Rahzel Brown, also known as Rahzel, also known as Rahzel the Godfather Of Noyze, also known as Rahzel Brown, is probably best known as a performer who specializes in the human beatbox, which has become one of those hip hop elements that has grown especially scarce in these end times that feature star turns by people who call themselves “Waka Flocka Flame” and “Lil' B the Based God”. He's probably best known as being a former member of the Philadelphia-based band The Roots, although the reasons behind his leaving a crew that has earned truckloads of critical acclaim (and a slightly higher public profile, thanks to their day jobs on Late Night With Jimmy Fallon) are still a mystery to me. (My money is on the fact that The Roots actually employed two beatbox specialists at one point, Rahzel and Scratch, and maybe our host was feeling a bit underappreciated. Why they needed two when the rest of our chosen genre had zero is beyond me.)
Rahzel parlayed this talent into a consistent role as a guest star, working alongside acts as varied as Rakim, Everlast, The Crystal Method, C-Rayz Walz, and, um, Björk. But his best-known performance with the Roots Crew came early in their career, on Do You Want More?!!!??!'s “The Lesson Part 1”, on which he provided all of the musical backing while Black Thought and Dice Raw (in his debut appearance) did their thing, “The Lesson Part 1” is considered to be one of the many classics in their catalog, so at some point, MCA (the home of the Roots Crew) thought it would be an excellent idea to give the man his own album deal, allowing him free reign to go nuts with his beatboxing techniques. This idea eventually grew into Make The Music 2000, Rahzel's debut project, which, as you may have expected, failed miserably when it hit record shops in 1999. (Back then, the clout that the Roots name carried didn't hold that much weight. Actually, that kind of rings true today, too.)
It turns out that the mainstream audience wasn't ready, prepared, or even cared enough for an album chock-full with vocal trickery: it takes a special kind of person to hear someone literally spitting into a microphone and consider that to be music. It doesn't help that the project itself seemed a bit uneven from the jump: if Rahzel is considered to be one of hip hop's master beatboxers, why the hell were there beats from Marley Marl and Pete Rock on Make The Music 2000? That question was never really answered, although Rahzel did allow enough room on the project for himself to play the background (again, literally) while A-list guest stars worked around him. Confused yet? All of this was framed around multiple interludes that purported to feature snippets of his live show, which, apparently, consisted of him, a microphone, and nothing else. I certainly hope the audience didn't feel as though they were being ripped off.
1. THE HUMAN BEAT BOX (INTERLUDE)
Your standard rap album intro, although it does set up the overarching theme nicely.
2. MAKE THE MUSIC 2000 (FEAT. TJ SWAN)
The first track on Make The Music 2000 (and the album's second single) is a Marley Marl-produced, TJ Swan-featuring homage to one of the original human beatboxes, the diabolical Biz Markie. As Rahzel isn't tasked with providing the entire beat, he is able to focus on tossing little vocal flourishes (scratches, sound effects, and the like) in between his bars, which are helped immensely by the presence of a grand master behind the boards. Not bad, although it is a bit forgettable, admittedly.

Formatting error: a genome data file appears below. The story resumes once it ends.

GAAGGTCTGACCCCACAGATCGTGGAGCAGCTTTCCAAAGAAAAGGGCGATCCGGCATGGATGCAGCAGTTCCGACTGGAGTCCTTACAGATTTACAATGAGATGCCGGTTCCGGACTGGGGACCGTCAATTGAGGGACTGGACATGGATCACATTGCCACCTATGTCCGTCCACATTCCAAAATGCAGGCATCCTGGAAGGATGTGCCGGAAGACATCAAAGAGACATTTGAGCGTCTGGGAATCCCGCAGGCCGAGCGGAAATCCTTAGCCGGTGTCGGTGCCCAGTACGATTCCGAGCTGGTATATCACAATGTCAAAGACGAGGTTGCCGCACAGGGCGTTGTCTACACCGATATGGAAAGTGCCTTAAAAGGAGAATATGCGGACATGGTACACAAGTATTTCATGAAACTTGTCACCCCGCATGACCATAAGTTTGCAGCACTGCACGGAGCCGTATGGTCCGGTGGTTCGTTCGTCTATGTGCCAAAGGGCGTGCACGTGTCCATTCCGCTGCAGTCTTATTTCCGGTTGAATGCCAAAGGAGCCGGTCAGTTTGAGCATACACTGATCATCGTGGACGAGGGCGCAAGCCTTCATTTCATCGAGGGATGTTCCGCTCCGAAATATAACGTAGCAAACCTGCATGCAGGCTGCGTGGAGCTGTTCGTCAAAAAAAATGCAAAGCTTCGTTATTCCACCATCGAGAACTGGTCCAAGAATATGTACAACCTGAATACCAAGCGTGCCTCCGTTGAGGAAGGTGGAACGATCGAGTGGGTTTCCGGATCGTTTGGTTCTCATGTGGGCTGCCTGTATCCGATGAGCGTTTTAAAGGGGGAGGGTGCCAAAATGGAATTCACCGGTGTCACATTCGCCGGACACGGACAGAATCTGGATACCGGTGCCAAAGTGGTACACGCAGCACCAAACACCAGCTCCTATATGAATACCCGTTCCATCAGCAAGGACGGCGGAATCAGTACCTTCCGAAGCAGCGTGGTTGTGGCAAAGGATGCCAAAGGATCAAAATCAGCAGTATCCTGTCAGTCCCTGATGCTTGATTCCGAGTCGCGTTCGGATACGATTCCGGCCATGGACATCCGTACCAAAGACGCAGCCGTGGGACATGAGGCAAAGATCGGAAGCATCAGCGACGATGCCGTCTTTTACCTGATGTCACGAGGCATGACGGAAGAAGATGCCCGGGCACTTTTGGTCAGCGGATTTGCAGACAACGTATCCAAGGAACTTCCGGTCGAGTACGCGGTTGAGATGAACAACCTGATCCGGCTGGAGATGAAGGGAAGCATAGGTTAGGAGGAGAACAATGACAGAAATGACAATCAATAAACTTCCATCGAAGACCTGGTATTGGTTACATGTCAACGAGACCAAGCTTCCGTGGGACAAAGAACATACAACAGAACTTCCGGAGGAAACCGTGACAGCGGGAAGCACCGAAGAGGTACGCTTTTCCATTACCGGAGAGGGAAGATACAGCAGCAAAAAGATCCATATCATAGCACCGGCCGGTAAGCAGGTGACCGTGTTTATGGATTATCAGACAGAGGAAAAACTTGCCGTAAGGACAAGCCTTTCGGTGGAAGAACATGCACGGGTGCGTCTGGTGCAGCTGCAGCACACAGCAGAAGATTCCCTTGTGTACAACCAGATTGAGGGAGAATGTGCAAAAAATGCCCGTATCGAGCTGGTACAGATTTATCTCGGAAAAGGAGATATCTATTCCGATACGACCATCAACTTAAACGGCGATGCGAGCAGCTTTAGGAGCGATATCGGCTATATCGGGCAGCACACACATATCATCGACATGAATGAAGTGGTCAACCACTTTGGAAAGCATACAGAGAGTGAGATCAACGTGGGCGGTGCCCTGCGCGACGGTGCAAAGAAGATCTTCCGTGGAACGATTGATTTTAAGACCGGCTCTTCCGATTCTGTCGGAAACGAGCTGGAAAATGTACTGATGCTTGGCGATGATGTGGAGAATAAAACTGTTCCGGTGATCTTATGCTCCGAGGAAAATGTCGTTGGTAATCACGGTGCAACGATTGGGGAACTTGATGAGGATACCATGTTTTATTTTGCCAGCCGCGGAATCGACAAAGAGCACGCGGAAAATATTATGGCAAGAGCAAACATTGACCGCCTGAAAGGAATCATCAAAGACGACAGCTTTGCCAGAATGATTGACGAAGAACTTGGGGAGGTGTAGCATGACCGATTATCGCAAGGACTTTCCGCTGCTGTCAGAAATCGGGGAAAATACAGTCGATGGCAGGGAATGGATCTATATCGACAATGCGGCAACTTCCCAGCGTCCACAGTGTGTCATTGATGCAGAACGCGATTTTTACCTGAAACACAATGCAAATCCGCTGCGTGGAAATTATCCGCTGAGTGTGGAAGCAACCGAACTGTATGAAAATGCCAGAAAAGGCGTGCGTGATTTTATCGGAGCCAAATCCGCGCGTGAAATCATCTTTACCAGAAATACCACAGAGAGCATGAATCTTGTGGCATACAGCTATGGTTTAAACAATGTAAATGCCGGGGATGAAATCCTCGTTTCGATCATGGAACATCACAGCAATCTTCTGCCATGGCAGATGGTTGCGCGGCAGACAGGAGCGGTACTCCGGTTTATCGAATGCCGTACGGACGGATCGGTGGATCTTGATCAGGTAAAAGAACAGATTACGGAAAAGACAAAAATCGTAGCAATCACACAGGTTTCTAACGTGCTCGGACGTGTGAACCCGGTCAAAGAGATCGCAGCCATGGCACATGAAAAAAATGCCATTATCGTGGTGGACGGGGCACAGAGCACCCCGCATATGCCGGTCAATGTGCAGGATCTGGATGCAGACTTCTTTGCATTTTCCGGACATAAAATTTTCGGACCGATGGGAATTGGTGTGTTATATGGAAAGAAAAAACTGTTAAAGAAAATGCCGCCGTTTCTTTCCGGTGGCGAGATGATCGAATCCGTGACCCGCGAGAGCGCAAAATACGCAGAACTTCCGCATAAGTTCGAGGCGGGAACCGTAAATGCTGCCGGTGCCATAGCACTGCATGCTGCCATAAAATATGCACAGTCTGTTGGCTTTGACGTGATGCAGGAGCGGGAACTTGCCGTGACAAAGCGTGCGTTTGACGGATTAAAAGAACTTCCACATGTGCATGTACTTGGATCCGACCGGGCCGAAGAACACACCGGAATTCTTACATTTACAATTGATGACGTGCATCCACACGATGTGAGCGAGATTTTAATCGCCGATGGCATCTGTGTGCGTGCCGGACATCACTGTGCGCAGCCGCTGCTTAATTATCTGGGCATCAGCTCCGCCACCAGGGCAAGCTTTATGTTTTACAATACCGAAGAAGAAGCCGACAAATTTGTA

3. SUPER DEE JAY
An excerpt from Rahzel's live show, in which he explains hoe he doesn't need silly peripherals such as “instruments” to create “real rap music”. The fact that this skit was placed in between two tracks that obviously used instruments to provide their respective beats has, apparently, been completely lost on him. He does have a fairly nice take on LL Cool J's “Rock The Bells”, though.
4. ALL I KNOW
Make The Music 2000's first single features a human beatbox performing over a Pete Rock instrumental. I liked this track back in 1999, and it still sounds pretty good today, but admit it: you're sitting there thinking that this particular combination was a rather peculiar way to promote an album from Rahzel. Peter may be handling the production, but he doesn't even have to do all that much work, aside from letting his (mildly interesting) beat play, as Rahzel does all of the heavy lifting, creating his own chorus by performing his own scratches and sound bites (brilliantly, I might add). I have the instrumental lying around on my hard drive somewhere, but it sounds pretty empty without Rahzel's fake scratches, he's of that much importance to this song actually working.
5. CARBON COPY (FEAT. VINIA MOJICA)
This track is indicative of why Make The Music 2000 wasn't very successful overall. Rahzel's lyrics, while alright, aren't all that great, and they are quickly overshadowed by his vocal trickery anyway, so there seems to be little point to them. As such, hearing him spit three verses (which are fucking censored, by the way) verges on overkill. It doesn't help that the Scott Storch instrumental is bland as shit, and the chorus, performed by Vinia Mojica, is flat. Nobody's accusing Rahzel of copying anybody, so it's strange to hear him launch a preemptive strike against anybody who would potentially think otherwise. As you probably expected, this song blows.
6. I KNOW WHAT YA SAYIN' (INTERLUDE)
7. NIGHT RIDERS (FEAT. SLICK RICK)